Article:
To hasten the assimilation process, the government established Indian schools that tried to quickly and vigorously Americanize Indian kids. According to the director of the Carlisle Indian School in Pennsylvania, the schools were designed to “kill the Indian and save the man.” To be able to achieve this objective, the schools required pupils to speak only English, put on proper American clothing and to switch their Indian names with more “American” ones. These new policies helped bring Native Americans closer to the conclusion of their established tribal identity and the start of their existence as citizens under the absolute control of the U.S. government.
Native American Treaties with the United States
In 1887, Congress handed down the General Allotment Act, the most important component of the U.S. government’s assimilation program, which was developed to “civilize” American Indians by educating them to be farmers. In order to make this happen, Congress wanted to establish non-public title of Indian property by splitting up reservations, which were collectively owned, and giving each family their own parcel of land.
Additionally, by forcing the Native Americans onto small plots, western developers and settlers could purchase the left over land. The General Allotment Act, also referred to as the Dawes Act, required that the Indian lands be surveyed and each family be given an allotment of between 80 and 160 acres, while unmarried adults received between 40 to 80 acres; the remaining territory was to be sold. Congress hoped that the Dawes Act would split up Indian tribes and inspire individual enterprise, while cutting down the expense of Indian administration and serving up prime land to be purchased by white settlers.
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The Dawes Act turned out to be disastrous for the American Indians; over the next decades they lived under policies that outlawed their traditional way of living and yet failed to offer the necessary resources to support their businesses and families. Splitting the reservations into smaller parcels of land caused the significant reduction of Indian-owned property. Within thirty years, the tribes had lost in excess of two-thirds of the region that they had controlled before the Dawes Act was enacted in 1887; the majority of the remaining land was sold to white settlers.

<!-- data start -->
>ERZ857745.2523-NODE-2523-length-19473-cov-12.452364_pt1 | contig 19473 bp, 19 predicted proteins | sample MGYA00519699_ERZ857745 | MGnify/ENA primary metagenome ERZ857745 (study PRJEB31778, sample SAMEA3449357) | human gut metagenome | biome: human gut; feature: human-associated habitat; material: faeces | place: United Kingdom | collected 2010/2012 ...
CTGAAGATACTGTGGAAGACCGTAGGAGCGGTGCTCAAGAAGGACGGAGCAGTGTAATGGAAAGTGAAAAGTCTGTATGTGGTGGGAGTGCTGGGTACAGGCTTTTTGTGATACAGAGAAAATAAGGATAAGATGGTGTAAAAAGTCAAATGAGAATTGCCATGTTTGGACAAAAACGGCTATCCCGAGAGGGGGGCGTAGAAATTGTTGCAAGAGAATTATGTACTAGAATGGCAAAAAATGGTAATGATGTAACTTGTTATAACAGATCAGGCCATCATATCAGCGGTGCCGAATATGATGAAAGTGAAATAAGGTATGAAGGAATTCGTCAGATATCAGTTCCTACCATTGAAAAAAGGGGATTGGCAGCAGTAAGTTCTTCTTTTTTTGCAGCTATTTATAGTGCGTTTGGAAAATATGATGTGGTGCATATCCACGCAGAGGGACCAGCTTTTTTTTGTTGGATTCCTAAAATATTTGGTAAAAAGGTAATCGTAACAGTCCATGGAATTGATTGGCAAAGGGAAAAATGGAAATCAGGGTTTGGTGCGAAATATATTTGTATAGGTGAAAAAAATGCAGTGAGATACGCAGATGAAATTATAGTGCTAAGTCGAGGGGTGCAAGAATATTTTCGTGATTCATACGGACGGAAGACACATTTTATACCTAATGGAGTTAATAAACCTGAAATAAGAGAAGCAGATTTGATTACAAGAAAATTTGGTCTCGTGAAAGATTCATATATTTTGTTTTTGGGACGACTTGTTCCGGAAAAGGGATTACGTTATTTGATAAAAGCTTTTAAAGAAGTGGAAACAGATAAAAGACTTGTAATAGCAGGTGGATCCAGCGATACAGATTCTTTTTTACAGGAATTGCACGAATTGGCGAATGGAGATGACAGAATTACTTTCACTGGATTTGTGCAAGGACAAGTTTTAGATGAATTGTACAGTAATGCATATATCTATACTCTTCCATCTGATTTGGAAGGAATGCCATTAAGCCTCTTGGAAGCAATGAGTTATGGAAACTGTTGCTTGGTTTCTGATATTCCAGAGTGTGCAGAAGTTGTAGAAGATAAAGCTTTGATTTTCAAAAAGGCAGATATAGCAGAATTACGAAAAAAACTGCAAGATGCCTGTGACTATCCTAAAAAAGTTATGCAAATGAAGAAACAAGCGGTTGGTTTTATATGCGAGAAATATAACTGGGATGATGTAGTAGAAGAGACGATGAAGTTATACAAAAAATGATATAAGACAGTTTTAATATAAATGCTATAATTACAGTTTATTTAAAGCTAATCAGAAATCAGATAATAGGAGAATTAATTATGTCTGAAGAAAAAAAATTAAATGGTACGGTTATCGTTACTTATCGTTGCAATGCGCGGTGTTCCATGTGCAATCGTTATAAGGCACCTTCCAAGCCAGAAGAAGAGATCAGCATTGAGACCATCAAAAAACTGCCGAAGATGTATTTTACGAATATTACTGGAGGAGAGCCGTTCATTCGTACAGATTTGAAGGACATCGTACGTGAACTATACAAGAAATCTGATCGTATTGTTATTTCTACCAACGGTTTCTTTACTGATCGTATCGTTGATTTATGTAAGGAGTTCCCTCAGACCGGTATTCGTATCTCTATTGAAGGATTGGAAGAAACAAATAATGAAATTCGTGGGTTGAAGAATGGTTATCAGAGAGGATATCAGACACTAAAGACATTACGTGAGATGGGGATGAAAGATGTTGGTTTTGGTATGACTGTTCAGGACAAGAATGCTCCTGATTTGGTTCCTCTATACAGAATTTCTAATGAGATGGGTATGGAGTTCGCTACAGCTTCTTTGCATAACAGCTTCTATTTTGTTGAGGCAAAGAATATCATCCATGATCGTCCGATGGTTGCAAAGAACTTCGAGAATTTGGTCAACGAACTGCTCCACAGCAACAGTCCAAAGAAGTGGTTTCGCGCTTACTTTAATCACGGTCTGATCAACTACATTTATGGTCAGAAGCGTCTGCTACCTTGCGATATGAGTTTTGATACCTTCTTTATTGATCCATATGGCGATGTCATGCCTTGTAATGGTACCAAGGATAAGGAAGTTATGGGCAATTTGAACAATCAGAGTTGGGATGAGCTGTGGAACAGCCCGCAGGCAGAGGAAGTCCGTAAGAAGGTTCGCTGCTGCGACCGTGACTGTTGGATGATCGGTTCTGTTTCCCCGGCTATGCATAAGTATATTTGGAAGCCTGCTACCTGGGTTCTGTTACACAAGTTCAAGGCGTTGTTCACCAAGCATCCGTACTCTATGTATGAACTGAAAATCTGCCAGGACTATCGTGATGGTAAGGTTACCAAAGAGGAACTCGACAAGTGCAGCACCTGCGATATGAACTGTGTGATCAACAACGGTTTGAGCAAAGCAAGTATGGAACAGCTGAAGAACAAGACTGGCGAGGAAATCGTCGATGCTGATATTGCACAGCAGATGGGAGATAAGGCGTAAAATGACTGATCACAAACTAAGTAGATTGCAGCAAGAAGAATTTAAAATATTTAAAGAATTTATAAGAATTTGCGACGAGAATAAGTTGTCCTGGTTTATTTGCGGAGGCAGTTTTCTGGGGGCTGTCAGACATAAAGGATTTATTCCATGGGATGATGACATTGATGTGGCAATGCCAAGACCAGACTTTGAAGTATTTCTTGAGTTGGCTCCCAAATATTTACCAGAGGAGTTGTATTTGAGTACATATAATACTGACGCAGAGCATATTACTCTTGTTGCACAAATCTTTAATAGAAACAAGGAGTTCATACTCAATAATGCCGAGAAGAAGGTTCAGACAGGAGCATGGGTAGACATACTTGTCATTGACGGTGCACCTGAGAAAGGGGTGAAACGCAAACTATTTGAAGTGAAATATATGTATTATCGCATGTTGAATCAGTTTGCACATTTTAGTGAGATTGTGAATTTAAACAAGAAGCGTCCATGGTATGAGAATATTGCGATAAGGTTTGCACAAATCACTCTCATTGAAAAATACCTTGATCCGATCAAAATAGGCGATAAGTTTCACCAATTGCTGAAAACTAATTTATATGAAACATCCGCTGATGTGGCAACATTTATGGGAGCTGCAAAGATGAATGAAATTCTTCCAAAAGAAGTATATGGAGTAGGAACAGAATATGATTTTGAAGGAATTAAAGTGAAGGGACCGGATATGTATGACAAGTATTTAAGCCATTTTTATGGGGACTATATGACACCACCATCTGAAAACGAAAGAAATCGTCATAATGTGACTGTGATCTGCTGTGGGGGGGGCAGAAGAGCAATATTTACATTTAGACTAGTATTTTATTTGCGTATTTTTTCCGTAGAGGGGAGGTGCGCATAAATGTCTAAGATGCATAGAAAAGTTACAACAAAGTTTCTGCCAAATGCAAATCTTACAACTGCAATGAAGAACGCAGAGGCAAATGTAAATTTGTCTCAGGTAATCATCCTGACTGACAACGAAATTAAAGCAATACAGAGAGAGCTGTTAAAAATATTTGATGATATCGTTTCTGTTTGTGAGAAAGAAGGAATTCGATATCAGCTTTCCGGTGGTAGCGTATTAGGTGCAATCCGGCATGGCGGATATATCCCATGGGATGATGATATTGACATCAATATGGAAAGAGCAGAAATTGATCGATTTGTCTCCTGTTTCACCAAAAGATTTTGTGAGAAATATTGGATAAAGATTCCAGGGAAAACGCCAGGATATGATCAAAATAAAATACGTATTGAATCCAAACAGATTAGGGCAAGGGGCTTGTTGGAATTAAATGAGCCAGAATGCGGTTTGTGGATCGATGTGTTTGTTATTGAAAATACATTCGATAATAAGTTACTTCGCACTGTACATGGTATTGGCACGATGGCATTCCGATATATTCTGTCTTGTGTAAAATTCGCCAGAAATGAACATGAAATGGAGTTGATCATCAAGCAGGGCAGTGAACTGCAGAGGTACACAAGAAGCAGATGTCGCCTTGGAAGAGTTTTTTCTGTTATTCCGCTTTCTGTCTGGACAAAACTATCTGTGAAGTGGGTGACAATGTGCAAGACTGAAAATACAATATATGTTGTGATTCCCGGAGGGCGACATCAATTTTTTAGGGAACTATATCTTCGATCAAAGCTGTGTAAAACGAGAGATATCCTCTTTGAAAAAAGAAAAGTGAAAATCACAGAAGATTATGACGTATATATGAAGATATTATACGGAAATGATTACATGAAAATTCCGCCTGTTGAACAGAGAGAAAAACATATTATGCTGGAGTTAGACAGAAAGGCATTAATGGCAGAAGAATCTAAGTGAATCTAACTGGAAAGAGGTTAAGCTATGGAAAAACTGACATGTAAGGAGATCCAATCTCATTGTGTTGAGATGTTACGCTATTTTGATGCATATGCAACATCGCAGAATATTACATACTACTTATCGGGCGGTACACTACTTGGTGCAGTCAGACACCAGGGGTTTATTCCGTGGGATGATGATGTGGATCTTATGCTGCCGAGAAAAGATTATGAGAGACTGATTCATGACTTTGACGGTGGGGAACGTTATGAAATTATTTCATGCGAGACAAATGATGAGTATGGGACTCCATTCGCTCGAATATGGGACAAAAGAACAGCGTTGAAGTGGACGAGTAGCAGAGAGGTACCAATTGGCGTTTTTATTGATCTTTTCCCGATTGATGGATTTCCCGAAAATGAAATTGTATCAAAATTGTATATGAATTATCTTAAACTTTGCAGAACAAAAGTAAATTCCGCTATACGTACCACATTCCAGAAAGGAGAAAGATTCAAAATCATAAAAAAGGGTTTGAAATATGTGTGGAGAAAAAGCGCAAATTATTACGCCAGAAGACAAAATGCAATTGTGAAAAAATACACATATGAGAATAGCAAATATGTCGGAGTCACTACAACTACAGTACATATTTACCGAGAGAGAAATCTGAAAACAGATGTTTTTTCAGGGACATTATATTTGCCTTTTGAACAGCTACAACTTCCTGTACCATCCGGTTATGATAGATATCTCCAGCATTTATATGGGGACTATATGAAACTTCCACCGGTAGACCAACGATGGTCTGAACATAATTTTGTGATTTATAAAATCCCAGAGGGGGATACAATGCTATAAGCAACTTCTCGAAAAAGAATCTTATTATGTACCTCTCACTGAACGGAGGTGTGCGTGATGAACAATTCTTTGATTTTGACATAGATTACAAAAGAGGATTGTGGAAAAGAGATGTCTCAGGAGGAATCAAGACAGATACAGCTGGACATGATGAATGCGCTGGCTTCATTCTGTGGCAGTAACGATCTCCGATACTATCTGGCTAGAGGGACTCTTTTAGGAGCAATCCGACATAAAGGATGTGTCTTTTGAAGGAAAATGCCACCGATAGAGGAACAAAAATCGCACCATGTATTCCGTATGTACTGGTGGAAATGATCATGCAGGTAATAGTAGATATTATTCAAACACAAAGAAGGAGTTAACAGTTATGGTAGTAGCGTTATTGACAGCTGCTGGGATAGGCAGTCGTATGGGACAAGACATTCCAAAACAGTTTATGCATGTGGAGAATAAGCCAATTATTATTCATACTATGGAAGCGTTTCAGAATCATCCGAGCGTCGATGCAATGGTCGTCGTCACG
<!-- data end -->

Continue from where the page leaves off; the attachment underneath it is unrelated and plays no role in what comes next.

Usually, Native Americans were cheated out of their allotments or were required to sell their property in order pay bills and take care of their families. Because of that, the Indians were not “Americanized” and were routinely not able to become self-supporting farmers or ranchers, like the makers of the Act had desired. Further, it generated animosity among Indians toward the U.S. government, as the allotment operation often ruined land that was the spiritual and cultural focus of their lives.
Native American Culture
Between 1850 and 1900, life for Native Americans changed substantially. Through U.S. administration regulations, American Indians were forced from their places of residence as their native lands were parceled out. The Plains, which they had previously roamed without restriction, were now filled with white settlers.
The Upshot of the Indian Wars
Over all these years the Indians have been cheated out of their land, food and way of life, as the federal government’s Indian plans forced them onto reservations and tried to “Americanize” them. Many American Indian bands would not endure relocation, cultural destruction and military defeat; by 1890 the Native American population was decreased to less than 250,000 persons. Due to generations of discriminatory and dodgy policies implemented by the United States authorities between 1850 and 1900, life for the American Indians was altered permanently.